Chrissy Keuper

All Things Considered Host/Reporter

Chrissy is WUOT's local All Things Considered host. Her first job with the station was as a weekend student announcer while earning her bachelor's in Anthropology from the University of Tennessee. From 2004 to 2015, she served as the station's local host for Morning Edition. In that role, Chrissy won multiple awards for her reporting and interviewing, as well as hosting WUOT's monthly public affairs series Dialogue.

Chrissy took a break in the autumn of 2015 and wrote for Cityview magazine, writing about East Tennessee military veterans. But, she says, her heart never left WUOT. She returned in July 2019.

Keuper is a native of Johnson City, Tennessee. In her free time, she serves on the boards of the Marble City Opera and Discover Life in America, leads book discussions for Knox County Public Library's "All Over the Page" series, and enjoys the many offerings of a growing Knoxville, specifically the city's art galleries, restaurants and greenways.


Science has always been Paula Apsell’s passion. And as the former Executive Producer of the science show Nova, she learned that telling the stories of scientists and their work changes the way that people think about the world.

Blount Mansion

The late summer and early autumn have traditionally been times of sickness and pestilence, even now. Local historian and author Laura Still specializes in Knoxville ghost stories and she calls this part of the year “The Days of Dread”. Still will lecture at Blount Mansion for a program called, “Days of Dread: Knoxville’s Historic Epidemics” and WUOT’s Chrissy Keuper spoke with her about how these epidemics affected Knoxville.

The Siddiqi Lecture in Islamic Studies was launched in 2014 to bring top scholars in the field of Islamic Studies to the University of Tennessee and to develop greater understanding of Islam in East Tennessee.

Knox County’s first and, as yet, only elected public defender will be stepping down at the end of this month to return to private practice. Mark Stephens was elected in 1990 as District Public Defender for the 6th Judicial District and almost thirty years later, he has helped to transform indigent defense in Knox County and Tennessee.

Clarence Brown Theatre

The Clarence Brown Theatre is celebrating the world premiere of an original play commissioned by the CBT, called People Where They Are.

University of Tennessee

The City of Knoxville’s Community Development office is putting together its five-year development plan for the city and the Knoxville-Knox County Homeless Coalition is trying to determine how housing opportunities for the homeless will fit into that plan.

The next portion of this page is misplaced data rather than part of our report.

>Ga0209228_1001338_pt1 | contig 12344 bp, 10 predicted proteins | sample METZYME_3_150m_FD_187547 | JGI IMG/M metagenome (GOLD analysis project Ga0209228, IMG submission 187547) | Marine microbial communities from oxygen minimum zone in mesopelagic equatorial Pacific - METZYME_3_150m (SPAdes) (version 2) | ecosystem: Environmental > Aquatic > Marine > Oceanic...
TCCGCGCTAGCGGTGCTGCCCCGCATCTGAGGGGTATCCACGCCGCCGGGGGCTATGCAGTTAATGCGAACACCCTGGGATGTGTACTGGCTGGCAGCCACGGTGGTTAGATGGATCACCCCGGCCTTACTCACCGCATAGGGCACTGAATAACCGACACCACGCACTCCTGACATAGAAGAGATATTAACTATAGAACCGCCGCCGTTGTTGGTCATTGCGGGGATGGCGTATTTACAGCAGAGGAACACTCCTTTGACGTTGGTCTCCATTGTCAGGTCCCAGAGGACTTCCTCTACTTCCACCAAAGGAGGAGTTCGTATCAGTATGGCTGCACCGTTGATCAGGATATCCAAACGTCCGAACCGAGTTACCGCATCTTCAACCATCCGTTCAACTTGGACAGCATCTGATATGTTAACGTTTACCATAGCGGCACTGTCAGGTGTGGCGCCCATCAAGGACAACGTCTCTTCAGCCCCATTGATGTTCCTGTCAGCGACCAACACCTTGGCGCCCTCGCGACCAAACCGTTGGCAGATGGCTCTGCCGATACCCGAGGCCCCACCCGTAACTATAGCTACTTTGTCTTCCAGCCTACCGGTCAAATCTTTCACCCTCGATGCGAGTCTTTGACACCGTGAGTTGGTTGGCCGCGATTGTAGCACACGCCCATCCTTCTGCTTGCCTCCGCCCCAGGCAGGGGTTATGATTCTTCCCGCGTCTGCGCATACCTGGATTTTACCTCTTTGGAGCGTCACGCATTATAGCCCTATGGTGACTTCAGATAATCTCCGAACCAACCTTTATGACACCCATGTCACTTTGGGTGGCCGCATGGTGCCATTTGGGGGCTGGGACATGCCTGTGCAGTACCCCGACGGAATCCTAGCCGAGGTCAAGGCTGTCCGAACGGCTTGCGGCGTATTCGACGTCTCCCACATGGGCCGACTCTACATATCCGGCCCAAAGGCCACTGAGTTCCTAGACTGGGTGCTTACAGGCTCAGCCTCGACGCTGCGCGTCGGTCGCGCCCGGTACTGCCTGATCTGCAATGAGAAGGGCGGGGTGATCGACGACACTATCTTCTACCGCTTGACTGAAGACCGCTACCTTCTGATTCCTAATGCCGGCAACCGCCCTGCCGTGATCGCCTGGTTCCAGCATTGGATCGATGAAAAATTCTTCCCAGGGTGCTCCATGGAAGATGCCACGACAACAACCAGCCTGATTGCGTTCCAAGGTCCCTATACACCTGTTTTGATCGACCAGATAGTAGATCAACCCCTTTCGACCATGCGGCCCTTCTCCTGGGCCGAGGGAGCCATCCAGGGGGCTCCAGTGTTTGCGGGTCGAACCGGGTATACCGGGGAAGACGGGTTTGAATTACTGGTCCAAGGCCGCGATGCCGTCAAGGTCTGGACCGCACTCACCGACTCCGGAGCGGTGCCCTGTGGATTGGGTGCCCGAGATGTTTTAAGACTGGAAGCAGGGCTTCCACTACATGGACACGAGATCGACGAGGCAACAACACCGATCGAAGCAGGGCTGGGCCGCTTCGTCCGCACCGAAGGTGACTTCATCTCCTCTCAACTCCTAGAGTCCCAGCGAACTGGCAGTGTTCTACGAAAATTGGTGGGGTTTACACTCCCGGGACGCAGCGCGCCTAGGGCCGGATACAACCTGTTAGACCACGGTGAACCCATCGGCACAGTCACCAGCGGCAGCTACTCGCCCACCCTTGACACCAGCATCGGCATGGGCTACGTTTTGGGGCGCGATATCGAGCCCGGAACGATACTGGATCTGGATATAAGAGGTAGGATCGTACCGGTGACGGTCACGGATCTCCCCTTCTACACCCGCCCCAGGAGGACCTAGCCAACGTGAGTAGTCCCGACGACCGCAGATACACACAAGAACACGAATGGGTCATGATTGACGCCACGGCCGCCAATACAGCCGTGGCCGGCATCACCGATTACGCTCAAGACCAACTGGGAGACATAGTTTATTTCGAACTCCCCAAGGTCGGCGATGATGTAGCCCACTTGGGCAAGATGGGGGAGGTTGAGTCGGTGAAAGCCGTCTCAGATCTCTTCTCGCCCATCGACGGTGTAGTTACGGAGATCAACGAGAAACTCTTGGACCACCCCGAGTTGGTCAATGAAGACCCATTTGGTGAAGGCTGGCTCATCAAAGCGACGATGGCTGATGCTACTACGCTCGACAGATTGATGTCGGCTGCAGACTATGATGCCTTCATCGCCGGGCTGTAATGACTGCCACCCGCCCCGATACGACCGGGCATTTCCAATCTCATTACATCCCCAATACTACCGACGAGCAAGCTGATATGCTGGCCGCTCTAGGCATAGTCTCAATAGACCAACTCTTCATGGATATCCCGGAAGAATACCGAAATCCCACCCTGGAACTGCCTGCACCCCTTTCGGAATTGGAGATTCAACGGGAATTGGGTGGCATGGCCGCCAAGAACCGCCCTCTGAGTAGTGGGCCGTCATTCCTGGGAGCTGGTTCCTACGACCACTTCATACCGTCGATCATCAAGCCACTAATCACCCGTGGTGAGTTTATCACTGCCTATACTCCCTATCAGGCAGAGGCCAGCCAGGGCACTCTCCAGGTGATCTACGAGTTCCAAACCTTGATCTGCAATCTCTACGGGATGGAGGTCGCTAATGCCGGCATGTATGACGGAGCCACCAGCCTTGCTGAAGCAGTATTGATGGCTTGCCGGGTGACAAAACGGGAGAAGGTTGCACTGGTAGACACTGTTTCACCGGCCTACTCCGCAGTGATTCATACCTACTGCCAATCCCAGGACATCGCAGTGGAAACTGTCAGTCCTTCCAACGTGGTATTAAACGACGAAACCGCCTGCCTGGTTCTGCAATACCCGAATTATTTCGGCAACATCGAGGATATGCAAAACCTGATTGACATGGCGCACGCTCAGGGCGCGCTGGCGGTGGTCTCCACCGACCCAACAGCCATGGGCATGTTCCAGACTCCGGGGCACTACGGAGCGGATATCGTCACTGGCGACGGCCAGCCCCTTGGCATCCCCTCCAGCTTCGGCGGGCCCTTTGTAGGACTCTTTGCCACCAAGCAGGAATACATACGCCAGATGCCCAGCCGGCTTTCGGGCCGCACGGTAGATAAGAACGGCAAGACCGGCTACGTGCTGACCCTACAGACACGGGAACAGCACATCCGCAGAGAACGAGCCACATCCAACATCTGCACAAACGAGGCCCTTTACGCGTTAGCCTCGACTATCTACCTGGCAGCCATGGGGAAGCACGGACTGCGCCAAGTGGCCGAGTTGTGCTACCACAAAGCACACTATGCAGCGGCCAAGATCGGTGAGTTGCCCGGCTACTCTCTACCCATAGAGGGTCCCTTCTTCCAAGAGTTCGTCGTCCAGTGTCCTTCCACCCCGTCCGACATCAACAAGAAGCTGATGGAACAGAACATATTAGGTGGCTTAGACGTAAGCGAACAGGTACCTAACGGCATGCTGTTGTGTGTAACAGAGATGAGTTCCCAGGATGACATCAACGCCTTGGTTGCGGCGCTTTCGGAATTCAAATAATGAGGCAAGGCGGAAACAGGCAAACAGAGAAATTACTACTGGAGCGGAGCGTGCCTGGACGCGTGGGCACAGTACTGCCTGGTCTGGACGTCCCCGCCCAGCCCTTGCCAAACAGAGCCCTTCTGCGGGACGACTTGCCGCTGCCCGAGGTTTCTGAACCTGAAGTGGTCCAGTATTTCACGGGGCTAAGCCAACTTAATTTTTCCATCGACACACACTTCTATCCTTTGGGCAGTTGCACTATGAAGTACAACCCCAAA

In the summer of 1919, what was already a tense and complex time in American history exploded into racial conflict nationwide and remains known as the Red Summer. The First World War had just ended, soldiers were returning home to an uncertain economy, and suspicion of “the other” and fear of the unknown ran rampant. The story of Knoxville’s own Red Summer is on stage at the Bijou Theatre in the Carpetbag Theatre’s production of the same name.

Image and Design by George Middlebrooks

On a special edition of Dialogue, we discuss the fate of Knoxville's country music scene in the 20th century. One old adage is that country music was born in Bristol, raised in Knoxville, and then it went somewhere else to evolve or die or sell out, depending on who's talking...

But how and why did such a vibrant and popular country music scene leave our city?

YWCA Knoxville and the Tennessee Valley has received new federal funding under the Victims of Crime Act that will help expand advocacy for victims of domestic violence, specifically in Anderson, Loudon, and Roane Counties. WUOT’s Chrissy Keuper spoke with Maggie McNally, YWCA’s Senior Director of Programs, about the grant. McNally says the YWCA already has some programs in these counties, but the grant money will allow for growth.

This year is the 60th anniversary of a dark event in the history of the Highlander Research and Education Center. The social justice and community action training school was founded in 1932 as Highlander Folk School and its first home was in the small community of Summerfield in the mountains of Grundy County, Tennessee. In the 1950s, the center was vilified in the press for supposedly creating racial conflict and was accused of being a communist training school.